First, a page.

From Iranian Immigrant to Engineering Entrepreneur, with Sepi Saidi

Sepi Saidi immigrated to this country as a female, in the south, in a male-dominated field (engineering), coming from one of the most polarizing countries in the world.  She shouldn’t have had a chance. And yet, this May she’ll celebrate 20 years at her company SEPI, Inc – a company that now has over 200 employees in 7 locations. Find out how she did it and what her giveback is.


Donald Thompson: Welcome to the Donald Thompson Podcast. I have with me a good friend of mine, Sepi Saidi, of Sepi Engineering. Sepi, welcome to the show.

Sepi Saidi: Thank you, Donald. I’m looking forward to having a conversation with you.

Donald Thompson: Me as well.

Sepi Saidi: It’s so good to be here.

Donald Thompson: Yeah, it is. It has been a long time, a long time coming. One of the things that I would love to do is give you some space just to introduce yourself to our audience and share a little bit about you, about your family, about what drove you to become an entrepreneur, some things to kind of set the stage and then we’ll talk as friends.

Sepi Saidi: Okay. Wonderful. So you can stop me because sometimes I start and then like I’ve been talking for 30 minutes.

Donald Thompson: Alright.

Sepi Saidi: I’m originally from Tehran, Iran and I came to Raleigh straight from Tehran. I mean, straight from Tehran, and that’s almost four decades ago. I was a teenager when I came to Raleigh and this was prior to the Islamic revolution. And when I came to Raleigh, I’m the youngest of three, I have an older brother and sister, and the reason I came here, which is something everybody wants to know. “Why Raleigh, North Carolina? Everywhere United States, why Raleigh?

And the reason is very random. Unfortunately, I wish it was a more sophisticated answer, but my brother’s best friend was going to NC state and my brother wanted to go because his best friend was going to NC state.

So they came to Raleigh and then my sister came. I was in high school. Then my brother decided to leave and go to Florida to go to Embry-Riddle to study Aeronautical. But I stayed and I studied Civil Engineering. I went to school. It was a tumultuous time when I first came. Very difficult because Islamic Revolution happened just less than a year after I came, and we all came to Raleigh. And we always say life, as we knew it changed in a matter of nine months.

Everything got upside down, my father passed away unexpectedly; not related to the revolution he got ill. And then after that, we had hostage crisis. So, it came a very, very difficult and different world for very young students being abroad, had come here just to study and go back to what they called home. And then you find yourself in a land that you have to create a life and home for yourself.

Donald Thompson: That is a powerful story both in terms of the moving to another country, but being a part of the American dream when Iran in relations with America were not great. Right? During that period.  What was going through your mind during that time of building that future in a new land, but having your Homeland in turmoil?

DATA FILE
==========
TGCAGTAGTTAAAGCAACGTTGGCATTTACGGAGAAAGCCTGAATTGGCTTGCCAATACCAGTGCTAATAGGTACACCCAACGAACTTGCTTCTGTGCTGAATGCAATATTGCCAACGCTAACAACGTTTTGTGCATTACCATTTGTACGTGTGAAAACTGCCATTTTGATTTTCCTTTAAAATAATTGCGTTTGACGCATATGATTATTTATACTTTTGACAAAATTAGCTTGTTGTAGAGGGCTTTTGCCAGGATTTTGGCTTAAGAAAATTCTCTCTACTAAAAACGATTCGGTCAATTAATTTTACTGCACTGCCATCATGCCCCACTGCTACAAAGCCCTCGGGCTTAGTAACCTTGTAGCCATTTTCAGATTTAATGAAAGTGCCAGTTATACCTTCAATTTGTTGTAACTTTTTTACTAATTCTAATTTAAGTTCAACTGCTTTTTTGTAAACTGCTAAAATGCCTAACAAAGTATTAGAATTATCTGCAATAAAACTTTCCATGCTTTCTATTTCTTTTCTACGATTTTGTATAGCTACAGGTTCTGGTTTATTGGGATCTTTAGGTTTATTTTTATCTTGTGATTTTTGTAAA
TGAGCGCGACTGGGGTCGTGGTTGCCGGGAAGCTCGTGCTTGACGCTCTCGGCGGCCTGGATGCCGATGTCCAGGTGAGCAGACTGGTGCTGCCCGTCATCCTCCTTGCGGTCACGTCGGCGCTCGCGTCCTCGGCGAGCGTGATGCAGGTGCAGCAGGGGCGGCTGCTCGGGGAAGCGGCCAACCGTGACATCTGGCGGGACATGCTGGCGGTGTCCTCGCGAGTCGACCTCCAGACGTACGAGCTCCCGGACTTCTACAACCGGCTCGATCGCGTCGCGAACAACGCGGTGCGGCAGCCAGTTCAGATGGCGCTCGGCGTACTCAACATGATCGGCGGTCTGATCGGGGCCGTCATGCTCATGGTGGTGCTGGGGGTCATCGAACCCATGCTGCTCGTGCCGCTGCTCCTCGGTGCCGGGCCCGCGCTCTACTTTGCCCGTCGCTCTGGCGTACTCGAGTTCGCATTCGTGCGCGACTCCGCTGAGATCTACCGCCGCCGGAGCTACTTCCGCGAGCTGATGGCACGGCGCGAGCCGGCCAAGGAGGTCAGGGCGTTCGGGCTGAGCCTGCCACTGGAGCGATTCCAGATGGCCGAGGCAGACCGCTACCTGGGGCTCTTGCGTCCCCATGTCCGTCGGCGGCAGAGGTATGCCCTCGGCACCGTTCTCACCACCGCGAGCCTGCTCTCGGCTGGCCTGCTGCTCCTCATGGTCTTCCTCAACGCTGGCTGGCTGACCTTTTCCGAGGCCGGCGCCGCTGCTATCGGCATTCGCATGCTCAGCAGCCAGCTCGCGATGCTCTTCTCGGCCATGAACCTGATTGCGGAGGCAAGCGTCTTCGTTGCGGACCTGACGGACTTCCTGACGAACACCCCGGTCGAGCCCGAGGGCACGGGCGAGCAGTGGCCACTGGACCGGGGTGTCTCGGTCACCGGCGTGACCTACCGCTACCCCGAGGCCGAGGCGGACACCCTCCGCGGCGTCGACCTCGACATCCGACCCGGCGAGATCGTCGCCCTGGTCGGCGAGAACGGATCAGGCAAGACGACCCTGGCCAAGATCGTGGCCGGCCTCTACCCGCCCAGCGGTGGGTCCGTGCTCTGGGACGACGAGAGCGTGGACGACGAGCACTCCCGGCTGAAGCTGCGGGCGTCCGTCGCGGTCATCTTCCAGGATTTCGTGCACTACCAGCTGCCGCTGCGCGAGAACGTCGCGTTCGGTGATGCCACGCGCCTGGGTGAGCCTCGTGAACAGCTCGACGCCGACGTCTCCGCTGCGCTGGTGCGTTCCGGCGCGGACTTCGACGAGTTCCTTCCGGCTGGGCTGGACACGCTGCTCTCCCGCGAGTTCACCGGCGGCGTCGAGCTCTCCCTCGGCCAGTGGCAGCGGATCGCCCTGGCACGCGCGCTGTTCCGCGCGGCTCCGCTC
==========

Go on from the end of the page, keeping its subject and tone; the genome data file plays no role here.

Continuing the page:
Sepi Saidi: You know, for a very long time, I still thought that the regime’s going to change; Democracy’s going to happen in Iran. For a very long time, I still was very hopeful that I could go back and live in Iran. Because I had studied Bio-Ag Engineering and my goal was to go help farmers and help  improve the quality of farming and all of that technology to bring that.

So I was very hopeful for a while because I think a shock like that doesn’t settle in immediately. It takes a long time for you to accept, “Okay. What is my future? What is, is my reality?” And I guess for me, it took a long time. It took a long time for me to get settled.

Donald Thompson: When you think about the process of now being an engineer, and I want to take back to the college experience. I don’t know this for sure. I’ll make an assumption. There weren’t many female engineering students, or at least a dominant number during your educational experience. What was that like? How did you think about that? How did you handle that during your educational phase?

Sepi Saidi: It’s a really good question. There were not many. I heard from somebody said that there are two lotteries you win in life. One is the country you’re born in, and the other one is the family you’re born into. And for me, the family that I was born into was a real lottery because I was surrounded by very strong women. Highly educated. My mom had a college degree, my grandmother, my great aunts. One of my great aunts was the first female criminal lawyer in the country in Iran. And very strong women.

And they were always advocating to me and my sister.  I never grew up in a family that was any different between us, me, my sister, and my brother and I. And there are ambitions, our goals, what we need to achieve. How we were treated was so powerfully equal that I, a hundred percent believe that, that’s one of the basis of what we need to work on for young females is to empower them and support them. That feeling you get, that’s just incredible. That feeling of, “I can do anything, I can be anybody, I can set the world.”

So when I came here to the United States, I was excited about the opportunities and it was surprising to me that the family life compared to a family I grew up in, and the family life most of the people here around me. The women there were much more  progressive-thinking as far as their careers and their education than– and I’m not saying that was everywhere, but that was my surrounding.

So I had come here already feeling very strong about, yeah, I mean I could do whatever I wanted to. I could, and never really thought anything about it that I’m a female, I’m in the South, I’m in the male-dominated field. And I have this fourth one that I made up from the least popular country in the world after North Korea.